Tuesday, January 18, 2011

Whatever Happened to the Man of Tomorrow

I remember a time, when Superman was, well, not cool, but at least popular. Sure, he's still popular in that he's still capital-"i" Iconic, but his comics and his life in comics has been suffering, floundering, other adjective meaning kinda sucky.

It didn't seem that long ago when Superman was huge, the king of comics, carrying four tightly joined comics (Superman, Adventures of Superman, Action Comics and Man of Steel) that made it pretty much a weekly series, plus there were always his multitude of extracurricular series, from various Elseworld stories to mini-series like "Birthright". It doesn't seem that long ago, but upon further reflection, 'twas actually about a decade past. Yes, I just used 'twas.

Okay, maybe Superman wasn't exactly "king" then, he kind of shared his throne in a kids-from-Narnia kind of way with Batman and Spider-Man who seemed to have an infinite number of series and specials themselves, and of course Wolverine who was rather ubiquitous throughout the 1990's. These days, Superman is starring solo in one book, called "Superman". He's not even the star of Action Comics right now (that'd be Lex Luthor). To put in perspective, Deadpool has at least four titles all his own and is regularly guest starring in more... every month. Fucking Deadpool!

The Superman books you could say had a pretty solid and focused run (with a few exceptions) from 1986 through to approximately the "President Lex"/"Our Worlds At War" period in 2000/2001. The initial '86 post-Crisis John Byrne revamp/depowering revitalized Superman, his world, his supporting cast, (practically everything about him) for a new generation, that carried through to the Dan Jurgens-led era that culminated in the "Death of Superman" and "Reign of the Supermen" which also culminated in media hyper-exposure and the industry-wide speculator boom and bust. Following this there was the "electric Superman" era and the "Superman Red/Superman Blue" malarky, which, with the exception of recent events, is pretty much the low point of 70 years of publishing history. Throughout all of this, there was the "Superman Triangle", the unifying factor that brought the four Superman titles together, even if the writers of each individual series carried their own story for a few months at a time, eventually the titles would start running massive stories once again. However, following the Red/Blue story, DC was trying to make Superman as relevant (ie. million-copy selling) as he was in 1995, which let to a lot of experimentation with creative teams and story structure, and by 2003, the Superman Triangle was gone and one of the titles was dropped, and there really was very little exciting about the character or his titles. Creative teams fluxuated, continuity was relaxed and generally few people knew what to do with him.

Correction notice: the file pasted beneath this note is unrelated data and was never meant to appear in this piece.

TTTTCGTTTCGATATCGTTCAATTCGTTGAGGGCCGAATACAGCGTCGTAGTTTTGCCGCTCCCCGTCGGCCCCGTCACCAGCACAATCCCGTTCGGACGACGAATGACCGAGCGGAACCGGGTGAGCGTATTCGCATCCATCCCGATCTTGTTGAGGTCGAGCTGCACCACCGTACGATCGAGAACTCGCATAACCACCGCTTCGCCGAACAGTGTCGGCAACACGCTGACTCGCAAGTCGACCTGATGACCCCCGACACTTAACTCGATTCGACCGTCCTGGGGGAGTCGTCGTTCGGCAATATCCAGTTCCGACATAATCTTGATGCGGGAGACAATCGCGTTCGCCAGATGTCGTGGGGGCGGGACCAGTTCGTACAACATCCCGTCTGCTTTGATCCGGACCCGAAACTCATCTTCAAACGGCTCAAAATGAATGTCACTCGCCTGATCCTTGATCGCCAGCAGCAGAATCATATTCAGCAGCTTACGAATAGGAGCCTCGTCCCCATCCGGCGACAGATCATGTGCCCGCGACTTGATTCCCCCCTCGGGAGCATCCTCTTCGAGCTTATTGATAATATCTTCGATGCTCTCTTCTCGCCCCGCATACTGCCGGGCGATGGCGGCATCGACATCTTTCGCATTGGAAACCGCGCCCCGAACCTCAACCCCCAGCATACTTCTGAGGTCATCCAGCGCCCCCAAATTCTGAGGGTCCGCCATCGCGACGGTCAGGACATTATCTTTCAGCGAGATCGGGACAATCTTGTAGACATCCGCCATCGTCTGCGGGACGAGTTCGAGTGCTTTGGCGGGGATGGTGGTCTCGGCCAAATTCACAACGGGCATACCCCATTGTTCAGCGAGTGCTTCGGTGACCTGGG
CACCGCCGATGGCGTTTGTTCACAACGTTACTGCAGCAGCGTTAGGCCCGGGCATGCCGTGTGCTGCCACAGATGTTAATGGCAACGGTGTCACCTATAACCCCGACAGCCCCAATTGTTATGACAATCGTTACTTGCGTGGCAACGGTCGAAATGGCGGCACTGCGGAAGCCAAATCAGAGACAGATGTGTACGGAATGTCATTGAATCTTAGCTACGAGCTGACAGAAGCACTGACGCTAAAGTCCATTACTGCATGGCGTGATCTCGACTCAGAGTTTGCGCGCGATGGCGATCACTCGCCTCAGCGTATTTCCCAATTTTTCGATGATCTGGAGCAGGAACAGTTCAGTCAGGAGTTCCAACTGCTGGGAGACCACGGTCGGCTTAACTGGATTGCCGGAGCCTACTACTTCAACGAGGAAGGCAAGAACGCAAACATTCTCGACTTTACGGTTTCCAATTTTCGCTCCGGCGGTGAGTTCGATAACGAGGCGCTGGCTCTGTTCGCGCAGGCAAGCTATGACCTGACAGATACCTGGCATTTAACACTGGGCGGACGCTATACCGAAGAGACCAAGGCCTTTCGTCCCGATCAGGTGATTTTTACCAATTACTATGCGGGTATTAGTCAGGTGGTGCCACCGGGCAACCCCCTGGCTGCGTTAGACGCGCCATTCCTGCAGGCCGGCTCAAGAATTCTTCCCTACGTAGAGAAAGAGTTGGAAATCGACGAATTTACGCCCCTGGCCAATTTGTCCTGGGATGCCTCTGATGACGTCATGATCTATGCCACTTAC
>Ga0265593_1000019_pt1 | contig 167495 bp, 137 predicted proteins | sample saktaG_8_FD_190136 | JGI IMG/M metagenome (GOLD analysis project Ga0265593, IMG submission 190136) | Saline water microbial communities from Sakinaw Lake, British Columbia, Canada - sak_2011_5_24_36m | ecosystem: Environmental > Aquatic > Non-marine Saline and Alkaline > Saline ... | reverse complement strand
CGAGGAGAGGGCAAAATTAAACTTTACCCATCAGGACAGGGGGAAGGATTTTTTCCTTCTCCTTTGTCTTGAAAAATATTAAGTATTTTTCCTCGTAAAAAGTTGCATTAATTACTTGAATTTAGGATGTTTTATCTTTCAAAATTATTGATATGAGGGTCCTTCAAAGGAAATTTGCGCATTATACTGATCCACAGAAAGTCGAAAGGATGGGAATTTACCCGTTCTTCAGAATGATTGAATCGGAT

Then came Geoff Johns, DC's wonderkid and lover-of-all-things-Silver-Age. His bright idea was to repower Superman to godly levels, restore his pre-Crisis continuity with the Legion of Super-Heroes and, by enlisting his old boss Richard Donner as co-writer, trying to create a loose affiliation with the 1979 Superman film. It sounds horrendous in theory, but it was a nice kick in the pants for big blue, and despite numerous momentum-crippling publishing delays, this resulted in some of the best (non-"All-Star Superman") stories in years. But they were the product of a rather singular vision, and somehow that vision just couldn't sustain itself. It certainly didn't lend itself to other perspectives and James Robinson's sibling title (Adventures of Superman now cancelled, only "Action" and "Superman" remained) was painful at times in his own resurrection of Silver Age ideas. Donner and Johns revamped the Phantom Zone, Bizarro, and Brainiac, introducing (briefly) along the way a new adopted son for Clark and Lois (a Kryptonian child from the Zone), and reintroducing Kandor to the Superman mythos. As good as the stories were, they spat in the face of everything that Byrne, Jurgens and company had built over the years. Superman, the "last son of krypton", was now just one of thousands of Kryptonian orphans. I understand the objective was to try and highlight what makes Superman unique and not just among men, but Supermen, but it had a funny way of going about it. And not funny ha-ha.

In perhaps the biggest miscalculation since the "electric Superman" days a decade before, the remaining two Superman titles went Superman-free. Hey, it worked for "Reign of the Supermen", but that's because Superman was dead, not because he decided to go to another planet (the Kandorians created another planet called "New Krypton"). It was as if DC had no confidence that their premiere character could hold two monthlies and a maxi-series because of the storytelling circumstances they put him in. Johns crafted a rather intriguing idea but abandoned it to other writers (to focus on revamping, yet again, Superman's origin story) and it went off the rails.